maul


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Related to maul: MAWL

maul

a heavy hammer; to use roughly; to injure
Not to be confused with:
mall – a large retail complex; area used as a public walk
moll – a female criminal

maul

 (môl)
n.
1.
a. A heavy, long-handled hammer used especially to drive stakes, piles, or wedges.
b. A heavy hammer having a wedge-shaped head and used for splitting logs.
2. Sports
a. A play in Rugby in which a mass of players gathers around a ball carrier being tackled and attempts to gain possession of the ball when it is released.
b. The mass of players during such a play.
tr.v. mauled, maul·ing, mauls
1.
a. To injure or mutilate, as by scratching or beating: stories of hikers mauled by wild animals; a boxer who mauled his opponent. See Synonyms at mangle1.
b. To defeat handily: The home team was mauled in the season opener.
2. To handle or treat roughly, causing damage: The package was mauled by the careless messenger.
3. To split (wood) with a maul and wedge.

[Middle English malle, from Old French mail, from Latin malleus; see melə- in Indo-European roots.]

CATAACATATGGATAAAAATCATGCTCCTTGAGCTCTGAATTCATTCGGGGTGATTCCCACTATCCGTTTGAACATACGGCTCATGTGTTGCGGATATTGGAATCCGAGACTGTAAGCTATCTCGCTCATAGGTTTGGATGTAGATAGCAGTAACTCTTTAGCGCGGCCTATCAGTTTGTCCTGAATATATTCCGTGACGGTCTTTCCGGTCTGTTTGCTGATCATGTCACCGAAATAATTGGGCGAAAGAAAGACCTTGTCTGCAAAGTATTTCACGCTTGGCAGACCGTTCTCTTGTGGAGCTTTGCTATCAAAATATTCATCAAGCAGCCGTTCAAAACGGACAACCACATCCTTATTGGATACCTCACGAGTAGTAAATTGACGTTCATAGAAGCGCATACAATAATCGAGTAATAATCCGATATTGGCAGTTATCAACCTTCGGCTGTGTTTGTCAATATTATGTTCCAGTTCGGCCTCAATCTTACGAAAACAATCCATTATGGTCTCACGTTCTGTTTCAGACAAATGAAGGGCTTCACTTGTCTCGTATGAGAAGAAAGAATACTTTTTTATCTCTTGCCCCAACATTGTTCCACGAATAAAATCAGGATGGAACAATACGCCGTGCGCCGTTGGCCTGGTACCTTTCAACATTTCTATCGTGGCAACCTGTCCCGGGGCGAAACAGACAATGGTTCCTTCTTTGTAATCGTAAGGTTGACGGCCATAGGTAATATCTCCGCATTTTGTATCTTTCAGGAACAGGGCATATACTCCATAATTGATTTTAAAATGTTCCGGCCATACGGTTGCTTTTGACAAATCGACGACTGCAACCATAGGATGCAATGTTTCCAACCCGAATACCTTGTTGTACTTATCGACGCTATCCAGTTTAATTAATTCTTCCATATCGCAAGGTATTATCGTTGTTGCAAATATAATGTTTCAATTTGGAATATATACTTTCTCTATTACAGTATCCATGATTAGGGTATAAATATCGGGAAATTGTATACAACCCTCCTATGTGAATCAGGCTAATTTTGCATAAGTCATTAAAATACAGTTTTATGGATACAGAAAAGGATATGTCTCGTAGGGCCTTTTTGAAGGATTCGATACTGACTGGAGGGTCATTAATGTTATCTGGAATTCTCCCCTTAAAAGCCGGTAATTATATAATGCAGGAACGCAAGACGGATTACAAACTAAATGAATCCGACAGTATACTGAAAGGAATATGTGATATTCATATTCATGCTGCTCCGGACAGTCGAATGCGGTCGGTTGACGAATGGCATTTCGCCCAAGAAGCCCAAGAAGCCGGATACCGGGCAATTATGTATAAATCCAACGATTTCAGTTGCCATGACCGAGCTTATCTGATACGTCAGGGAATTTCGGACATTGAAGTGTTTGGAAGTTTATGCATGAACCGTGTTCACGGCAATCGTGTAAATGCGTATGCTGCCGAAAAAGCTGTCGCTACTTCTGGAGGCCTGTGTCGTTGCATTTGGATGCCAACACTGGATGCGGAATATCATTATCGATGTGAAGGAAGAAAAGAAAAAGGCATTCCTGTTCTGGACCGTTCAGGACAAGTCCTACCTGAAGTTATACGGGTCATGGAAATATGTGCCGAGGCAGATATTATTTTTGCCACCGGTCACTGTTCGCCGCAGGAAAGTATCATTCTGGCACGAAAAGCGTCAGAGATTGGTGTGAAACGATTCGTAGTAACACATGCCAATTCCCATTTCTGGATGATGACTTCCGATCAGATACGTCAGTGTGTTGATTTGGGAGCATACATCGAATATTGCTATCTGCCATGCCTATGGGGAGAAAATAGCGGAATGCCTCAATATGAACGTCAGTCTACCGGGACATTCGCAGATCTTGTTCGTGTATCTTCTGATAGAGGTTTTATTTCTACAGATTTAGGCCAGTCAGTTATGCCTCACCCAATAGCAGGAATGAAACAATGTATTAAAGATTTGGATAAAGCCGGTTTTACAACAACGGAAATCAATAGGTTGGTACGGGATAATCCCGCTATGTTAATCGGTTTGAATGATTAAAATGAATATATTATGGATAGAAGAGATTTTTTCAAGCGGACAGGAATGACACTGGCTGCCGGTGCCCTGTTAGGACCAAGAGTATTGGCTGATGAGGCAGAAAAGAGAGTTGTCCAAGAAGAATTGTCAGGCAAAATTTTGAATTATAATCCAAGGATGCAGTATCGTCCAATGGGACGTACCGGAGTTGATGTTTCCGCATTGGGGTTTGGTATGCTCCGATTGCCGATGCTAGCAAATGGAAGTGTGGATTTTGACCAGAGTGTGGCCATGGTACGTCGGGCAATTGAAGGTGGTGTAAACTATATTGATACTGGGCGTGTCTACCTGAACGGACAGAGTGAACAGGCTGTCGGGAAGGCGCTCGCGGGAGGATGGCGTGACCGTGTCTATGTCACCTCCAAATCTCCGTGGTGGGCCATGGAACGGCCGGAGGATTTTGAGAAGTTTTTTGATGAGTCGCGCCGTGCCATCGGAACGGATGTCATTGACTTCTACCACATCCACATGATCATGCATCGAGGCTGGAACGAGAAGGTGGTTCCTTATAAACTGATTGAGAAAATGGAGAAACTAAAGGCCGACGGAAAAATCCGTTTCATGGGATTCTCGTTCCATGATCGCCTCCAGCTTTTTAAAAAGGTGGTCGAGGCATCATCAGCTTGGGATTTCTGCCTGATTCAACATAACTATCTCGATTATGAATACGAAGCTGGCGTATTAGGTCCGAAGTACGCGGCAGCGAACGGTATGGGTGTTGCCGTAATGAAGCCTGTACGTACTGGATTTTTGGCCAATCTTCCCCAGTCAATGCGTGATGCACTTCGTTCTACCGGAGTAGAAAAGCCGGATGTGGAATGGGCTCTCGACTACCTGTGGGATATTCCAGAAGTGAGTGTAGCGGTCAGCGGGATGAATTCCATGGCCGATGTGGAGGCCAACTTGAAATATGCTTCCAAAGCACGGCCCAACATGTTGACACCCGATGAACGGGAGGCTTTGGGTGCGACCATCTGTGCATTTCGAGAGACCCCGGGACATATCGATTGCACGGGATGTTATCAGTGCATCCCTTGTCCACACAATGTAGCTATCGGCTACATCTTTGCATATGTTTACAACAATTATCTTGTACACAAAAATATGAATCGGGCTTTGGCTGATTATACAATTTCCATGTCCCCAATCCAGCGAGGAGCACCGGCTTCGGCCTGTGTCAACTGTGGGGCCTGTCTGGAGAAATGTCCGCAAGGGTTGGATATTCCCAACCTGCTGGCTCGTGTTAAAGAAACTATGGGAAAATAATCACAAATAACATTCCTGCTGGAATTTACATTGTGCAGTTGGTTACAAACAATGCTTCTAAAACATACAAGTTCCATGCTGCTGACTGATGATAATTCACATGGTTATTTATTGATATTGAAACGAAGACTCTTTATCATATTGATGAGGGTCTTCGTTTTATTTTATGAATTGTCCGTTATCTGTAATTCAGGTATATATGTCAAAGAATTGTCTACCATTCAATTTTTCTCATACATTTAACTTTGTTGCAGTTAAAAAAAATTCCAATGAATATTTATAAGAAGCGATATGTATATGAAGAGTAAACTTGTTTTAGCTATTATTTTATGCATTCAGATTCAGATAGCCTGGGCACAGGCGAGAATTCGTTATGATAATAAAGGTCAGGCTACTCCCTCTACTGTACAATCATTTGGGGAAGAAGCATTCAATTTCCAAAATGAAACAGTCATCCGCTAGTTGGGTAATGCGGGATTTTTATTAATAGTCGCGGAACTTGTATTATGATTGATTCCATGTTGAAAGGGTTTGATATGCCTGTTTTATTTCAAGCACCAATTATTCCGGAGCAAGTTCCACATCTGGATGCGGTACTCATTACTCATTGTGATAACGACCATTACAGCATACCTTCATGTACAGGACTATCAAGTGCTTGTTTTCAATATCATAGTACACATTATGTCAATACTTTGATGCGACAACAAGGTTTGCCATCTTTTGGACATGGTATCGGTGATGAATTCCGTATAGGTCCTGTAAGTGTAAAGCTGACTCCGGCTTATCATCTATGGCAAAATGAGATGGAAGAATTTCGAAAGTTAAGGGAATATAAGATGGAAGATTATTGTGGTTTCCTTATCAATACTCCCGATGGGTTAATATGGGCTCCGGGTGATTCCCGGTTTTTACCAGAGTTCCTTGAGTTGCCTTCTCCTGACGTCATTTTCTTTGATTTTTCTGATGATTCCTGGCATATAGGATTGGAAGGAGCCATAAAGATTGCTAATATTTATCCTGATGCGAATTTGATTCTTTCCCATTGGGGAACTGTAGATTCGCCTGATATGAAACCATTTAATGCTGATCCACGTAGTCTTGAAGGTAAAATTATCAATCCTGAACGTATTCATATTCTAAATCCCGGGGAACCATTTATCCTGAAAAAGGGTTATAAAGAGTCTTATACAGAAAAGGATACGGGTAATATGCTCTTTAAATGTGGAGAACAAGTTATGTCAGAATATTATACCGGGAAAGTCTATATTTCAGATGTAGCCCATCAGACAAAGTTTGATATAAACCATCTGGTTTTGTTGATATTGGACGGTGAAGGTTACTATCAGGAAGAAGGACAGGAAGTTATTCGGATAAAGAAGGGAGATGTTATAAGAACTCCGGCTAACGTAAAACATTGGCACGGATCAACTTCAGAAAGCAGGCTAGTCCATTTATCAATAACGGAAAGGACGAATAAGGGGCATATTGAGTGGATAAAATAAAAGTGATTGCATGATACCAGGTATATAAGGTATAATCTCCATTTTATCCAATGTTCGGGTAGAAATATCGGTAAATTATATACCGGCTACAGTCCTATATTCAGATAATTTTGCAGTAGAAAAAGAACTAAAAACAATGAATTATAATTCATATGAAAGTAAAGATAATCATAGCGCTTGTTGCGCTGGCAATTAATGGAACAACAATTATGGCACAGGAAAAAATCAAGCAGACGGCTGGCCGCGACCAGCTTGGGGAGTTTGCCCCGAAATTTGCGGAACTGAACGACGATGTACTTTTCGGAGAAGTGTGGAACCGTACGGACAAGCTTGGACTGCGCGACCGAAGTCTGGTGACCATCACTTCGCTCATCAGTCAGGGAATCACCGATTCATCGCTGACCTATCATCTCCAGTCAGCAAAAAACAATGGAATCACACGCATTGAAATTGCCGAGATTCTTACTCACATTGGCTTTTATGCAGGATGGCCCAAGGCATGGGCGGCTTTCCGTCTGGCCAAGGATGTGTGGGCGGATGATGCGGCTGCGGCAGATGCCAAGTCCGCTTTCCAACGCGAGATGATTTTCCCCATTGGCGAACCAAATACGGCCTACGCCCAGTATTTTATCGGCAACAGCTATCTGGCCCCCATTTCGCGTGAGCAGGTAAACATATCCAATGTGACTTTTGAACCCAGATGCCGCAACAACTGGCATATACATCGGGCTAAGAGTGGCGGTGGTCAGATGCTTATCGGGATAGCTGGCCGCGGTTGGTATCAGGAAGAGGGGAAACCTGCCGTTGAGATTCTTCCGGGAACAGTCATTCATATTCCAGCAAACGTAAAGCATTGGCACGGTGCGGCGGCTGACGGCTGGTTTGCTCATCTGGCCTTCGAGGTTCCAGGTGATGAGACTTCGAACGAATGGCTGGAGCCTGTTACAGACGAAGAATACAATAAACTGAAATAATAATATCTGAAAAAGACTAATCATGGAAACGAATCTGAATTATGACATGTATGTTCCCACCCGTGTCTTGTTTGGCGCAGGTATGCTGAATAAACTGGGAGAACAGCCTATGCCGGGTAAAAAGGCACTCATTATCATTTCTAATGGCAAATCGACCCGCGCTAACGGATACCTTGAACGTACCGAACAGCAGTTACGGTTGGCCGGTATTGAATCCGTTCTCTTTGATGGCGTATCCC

maul′er n.

maul

(mɔːl)
vb (tr)
1. to handle clumsily; paw
2. to batter or lacerate
n
3. (Tools) a heavy two-handed hammer suitable for driving piles, wedges, etc
4. (Rugby) rugby a loose scrum that forms around a player who is holding the ball and on his feet
[C13: from Old French mail, from Latin malleus hammer. See mallet]
ˈmauler n

maul

(mɔl)

n.
1. a heavy hammer often with a wooden head used esp. for driving stakes or wedges.
v.t.
2. to use roughly; manhandle.
3. to injure by rough treatment.
[1200–50; Middle English malle < Old French mail mallet, hammer < Latin malleus]
maul′er, n.

maul


Past participle: mauled
Gerund: mauling

Imperative
maul
maul
Present
I maul
you maul
he/she/it mauls
we maul
you maul
they maul
Preterite
I mauled
you mauled
he/she/it mauled
we mauled
you mauled
they mauled
Present Continuous
I am mauling
you are mauling
he/she/it is mauling
we are mauling
you are mauling
they are mauling
Present Perfect
I have mauled
you have mauled
he/she/it has mauled
we have mauled
you have mauled
they have mauled
Past Continuous
I was mauling
you were mauling
he/she/it was mauling
we were mauling
you were mauling
they were mauling
Past Perfect
I had mauled
you had mauled
he/she/it had mauled
we had mauled
you had mauled
they had mauled
Future
I will maul
you will maul
he/she/it will maul
we will maul
you will maul
they will maul
Future Perfect
I will have mauled
you will have mauled
he/she/it will have mauled
we will have mauled
you will have mauled
they will have mauled
Future Continuous
I will be mauling
you will be mauling
he/she/it will be mauling